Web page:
Be a discerning user while searching for dementia or memory-care services. In these troubled times we all love a good bargain and frugality fairs well. Unfortunately, if you try to curb your wasteful expenditure, pinching pennies in your search for an Alzheimer’s or dementia care facility for your loved one may leave you needing more. check my reference for more info.
Stay Wary of Sales Noise words!
- Nursing Care 24/7-Does that suggest a nurse on-site 24 hours a day , 7 days a week? Or, does it mean the nurse is on-call after leaving the building promptly at 5 p.m., Monday through Friday? A qualified nurse in the building who can address a problem in moments is very different from a nurse called on the phone to make recommendations to the team without ever visiting or seeing the patient.
- No Down Payment, First Month Safe-Read on those statements the fine print. These deliver great music, but note, it’s a business: if they cut the top rate, they have to make it up somewhere else. Are there additional fees as treatment levels change? Find out how the pricing structure is shifting as care needs grow. You may be charged extra if your loved one requires help with medicine, washing, bathing and other daily needs.
- Dedicated employees-What is the working ratio? A reasonable industry standard for assisted living is one (1) skilled member of the workforce for every eight ( 8) residents with memory impairment. Have the staff at Care specialized training for Dementia? If so, then what is that? Although there are (yet) no specific national standards for Alzheimer’s care, an established training program for the staff is encouraged. Ask them to set specifics for you. A requirement for a new employee to watch a two hour dementia video is definitely not the same as an employee with more comprehensive training and a completion certificate. Additionally, ask if employees receive ongoing training throughout the year. New updates with information regarding memory care frequently change. Personnel should therefore receive ongoing training and information as approaches change.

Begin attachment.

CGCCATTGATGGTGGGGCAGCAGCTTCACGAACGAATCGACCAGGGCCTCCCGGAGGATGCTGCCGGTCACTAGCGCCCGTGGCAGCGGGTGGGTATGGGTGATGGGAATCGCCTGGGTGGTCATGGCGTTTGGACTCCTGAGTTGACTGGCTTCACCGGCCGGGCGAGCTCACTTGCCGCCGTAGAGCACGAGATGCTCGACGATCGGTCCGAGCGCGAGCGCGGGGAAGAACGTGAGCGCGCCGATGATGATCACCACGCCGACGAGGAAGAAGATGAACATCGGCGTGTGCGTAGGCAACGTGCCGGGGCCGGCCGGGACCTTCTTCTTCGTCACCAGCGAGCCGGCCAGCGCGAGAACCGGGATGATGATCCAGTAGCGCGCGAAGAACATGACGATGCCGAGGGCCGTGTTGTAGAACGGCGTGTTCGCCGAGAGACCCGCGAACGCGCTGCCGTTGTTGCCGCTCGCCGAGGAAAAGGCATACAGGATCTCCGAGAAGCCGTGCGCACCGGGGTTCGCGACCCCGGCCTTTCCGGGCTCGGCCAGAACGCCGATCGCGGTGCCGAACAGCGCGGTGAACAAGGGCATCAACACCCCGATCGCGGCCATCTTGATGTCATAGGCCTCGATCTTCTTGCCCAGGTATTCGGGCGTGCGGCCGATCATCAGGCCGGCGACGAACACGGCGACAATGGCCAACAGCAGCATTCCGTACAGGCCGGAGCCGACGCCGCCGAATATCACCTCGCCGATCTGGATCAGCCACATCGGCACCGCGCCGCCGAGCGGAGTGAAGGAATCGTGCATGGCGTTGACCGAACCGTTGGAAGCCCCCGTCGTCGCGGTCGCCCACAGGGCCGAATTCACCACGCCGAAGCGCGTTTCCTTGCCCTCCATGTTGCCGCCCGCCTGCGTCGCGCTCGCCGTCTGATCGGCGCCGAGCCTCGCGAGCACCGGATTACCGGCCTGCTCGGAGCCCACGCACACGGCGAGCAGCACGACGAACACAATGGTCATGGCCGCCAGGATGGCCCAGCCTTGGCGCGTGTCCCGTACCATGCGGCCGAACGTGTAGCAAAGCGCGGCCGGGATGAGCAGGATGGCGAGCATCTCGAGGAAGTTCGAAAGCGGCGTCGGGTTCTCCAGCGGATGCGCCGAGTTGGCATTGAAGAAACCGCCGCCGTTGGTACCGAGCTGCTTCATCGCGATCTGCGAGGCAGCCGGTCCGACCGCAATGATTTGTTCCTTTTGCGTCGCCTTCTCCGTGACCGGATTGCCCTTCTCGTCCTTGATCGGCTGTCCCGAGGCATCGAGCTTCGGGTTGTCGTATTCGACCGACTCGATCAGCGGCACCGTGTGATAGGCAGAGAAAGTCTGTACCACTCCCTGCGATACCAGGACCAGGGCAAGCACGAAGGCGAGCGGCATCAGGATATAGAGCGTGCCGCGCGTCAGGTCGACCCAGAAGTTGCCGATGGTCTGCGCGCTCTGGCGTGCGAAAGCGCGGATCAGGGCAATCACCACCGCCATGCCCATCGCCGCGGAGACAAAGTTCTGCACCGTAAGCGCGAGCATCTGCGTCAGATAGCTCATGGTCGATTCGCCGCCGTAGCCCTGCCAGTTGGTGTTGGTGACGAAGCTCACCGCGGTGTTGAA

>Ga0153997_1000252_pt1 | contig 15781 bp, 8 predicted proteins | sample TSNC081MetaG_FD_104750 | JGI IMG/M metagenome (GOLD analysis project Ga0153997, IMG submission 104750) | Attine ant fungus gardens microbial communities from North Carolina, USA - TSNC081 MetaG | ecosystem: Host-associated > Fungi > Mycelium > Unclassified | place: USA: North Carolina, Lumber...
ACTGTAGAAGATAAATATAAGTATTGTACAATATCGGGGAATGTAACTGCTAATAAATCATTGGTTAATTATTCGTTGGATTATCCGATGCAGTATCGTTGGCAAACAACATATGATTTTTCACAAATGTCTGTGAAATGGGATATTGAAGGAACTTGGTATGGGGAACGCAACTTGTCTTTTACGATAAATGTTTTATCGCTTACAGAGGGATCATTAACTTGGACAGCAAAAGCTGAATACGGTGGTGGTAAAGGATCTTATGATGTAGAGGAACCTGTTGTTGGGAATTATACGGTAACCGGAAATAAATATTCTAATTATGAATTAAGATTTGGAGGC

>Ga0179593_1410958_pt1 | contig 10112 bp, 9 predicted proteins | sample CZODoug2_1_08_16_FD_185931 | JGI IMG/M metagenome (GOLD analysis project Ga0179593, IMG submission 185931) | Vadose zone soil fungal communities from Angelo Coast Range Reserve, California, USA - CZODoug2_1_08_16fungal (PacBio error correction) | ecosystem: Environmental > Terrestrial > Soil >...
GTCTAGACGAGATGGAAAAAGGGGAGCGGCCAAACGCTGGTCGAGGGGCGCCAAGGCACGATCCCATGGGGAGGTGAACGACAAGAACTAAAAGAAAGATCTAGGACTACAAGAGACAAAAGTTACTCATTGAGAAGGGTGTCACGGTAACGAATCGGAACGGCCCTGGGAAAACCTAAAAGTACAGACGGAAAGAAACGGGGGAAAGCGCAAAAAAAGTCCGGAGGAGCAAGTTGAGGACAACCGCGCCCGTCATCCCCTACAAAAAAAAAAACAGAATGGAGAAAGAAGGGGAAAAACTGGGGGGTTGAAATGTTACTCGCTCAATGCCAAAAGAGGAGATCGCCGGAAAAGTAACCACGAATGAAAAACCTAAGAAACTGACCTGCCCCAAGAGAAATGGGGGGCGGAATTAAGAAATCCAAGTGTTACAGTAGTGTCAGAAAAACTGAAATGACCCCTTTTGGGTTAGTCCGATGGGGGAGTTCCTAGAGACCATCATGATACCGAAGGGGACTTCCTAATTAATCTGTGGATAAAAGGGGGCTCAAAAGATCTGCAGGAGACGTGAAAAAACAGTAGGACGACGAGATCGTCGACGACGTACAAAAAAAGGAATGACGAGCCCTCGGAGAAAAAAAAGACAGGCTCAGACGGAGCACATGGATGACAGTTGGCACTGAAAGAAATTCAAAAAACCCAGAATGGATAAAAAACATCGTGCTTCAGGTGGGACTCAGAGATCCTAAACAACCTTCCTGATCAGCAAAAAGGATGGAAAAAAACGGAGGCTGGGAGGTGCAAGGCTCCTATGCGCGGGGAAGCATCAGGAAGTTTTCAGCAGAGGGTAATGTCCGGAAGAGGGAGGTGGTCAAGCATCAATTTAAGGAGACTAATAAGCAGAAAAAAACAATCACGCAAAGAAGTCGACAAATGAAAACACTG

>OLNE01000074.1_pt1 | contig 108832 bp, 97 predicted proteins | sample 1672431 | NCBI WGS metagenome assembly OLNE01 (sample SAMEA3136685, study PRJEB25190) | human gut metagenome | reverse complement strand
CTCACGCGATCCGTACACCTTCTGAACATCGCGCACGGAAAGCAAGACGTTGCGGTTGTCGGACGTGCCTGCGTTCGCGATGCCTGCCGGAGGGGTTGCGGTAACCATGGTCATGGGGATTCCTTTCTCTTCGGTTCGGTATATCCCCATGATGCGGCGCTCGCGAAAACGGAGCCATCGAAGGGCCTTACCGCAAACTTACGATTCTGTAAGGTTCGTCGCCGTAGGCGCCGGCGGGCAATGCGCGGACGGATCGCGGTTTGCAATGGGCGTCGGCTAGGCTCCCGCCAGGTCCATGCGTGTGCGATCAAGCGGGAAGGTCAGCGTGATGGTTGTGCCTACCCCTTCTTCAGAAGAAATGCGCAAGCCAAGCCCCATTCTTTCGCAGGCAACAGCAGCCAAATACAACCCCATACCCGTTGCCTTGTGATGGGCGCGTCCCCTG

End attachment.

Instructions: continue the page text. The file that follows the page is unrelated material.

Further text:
- Nutritious Snacks and Meals-Eat your food! Schedule a tour for lunch or dinner, and stay for a meal. Ask for examples of menus from their preceding month. Do they use vegetables and fresh fruits? Are the snacks available 24/7, or are they locked away and accessible only if staff permits? Senior adults with an Alzheimer’s disease usually require an additional 1,500 calories per day due to their illness to maintain a healthy weight. Access to healthy, fresh snacks therefore remains a must. Are cookies, chips and high fat snacks prepackaged for snacks? Don’t be shy; ask for a selection of their snacks too!
Shopping for your memory-impaired family member to have a long-term living arrangement requires a big decision. Be smart. Please ask questions. Remember, Consumers are you. When you consider the community’s reluctance in going along with their operational procedures, ask yourself why that may be.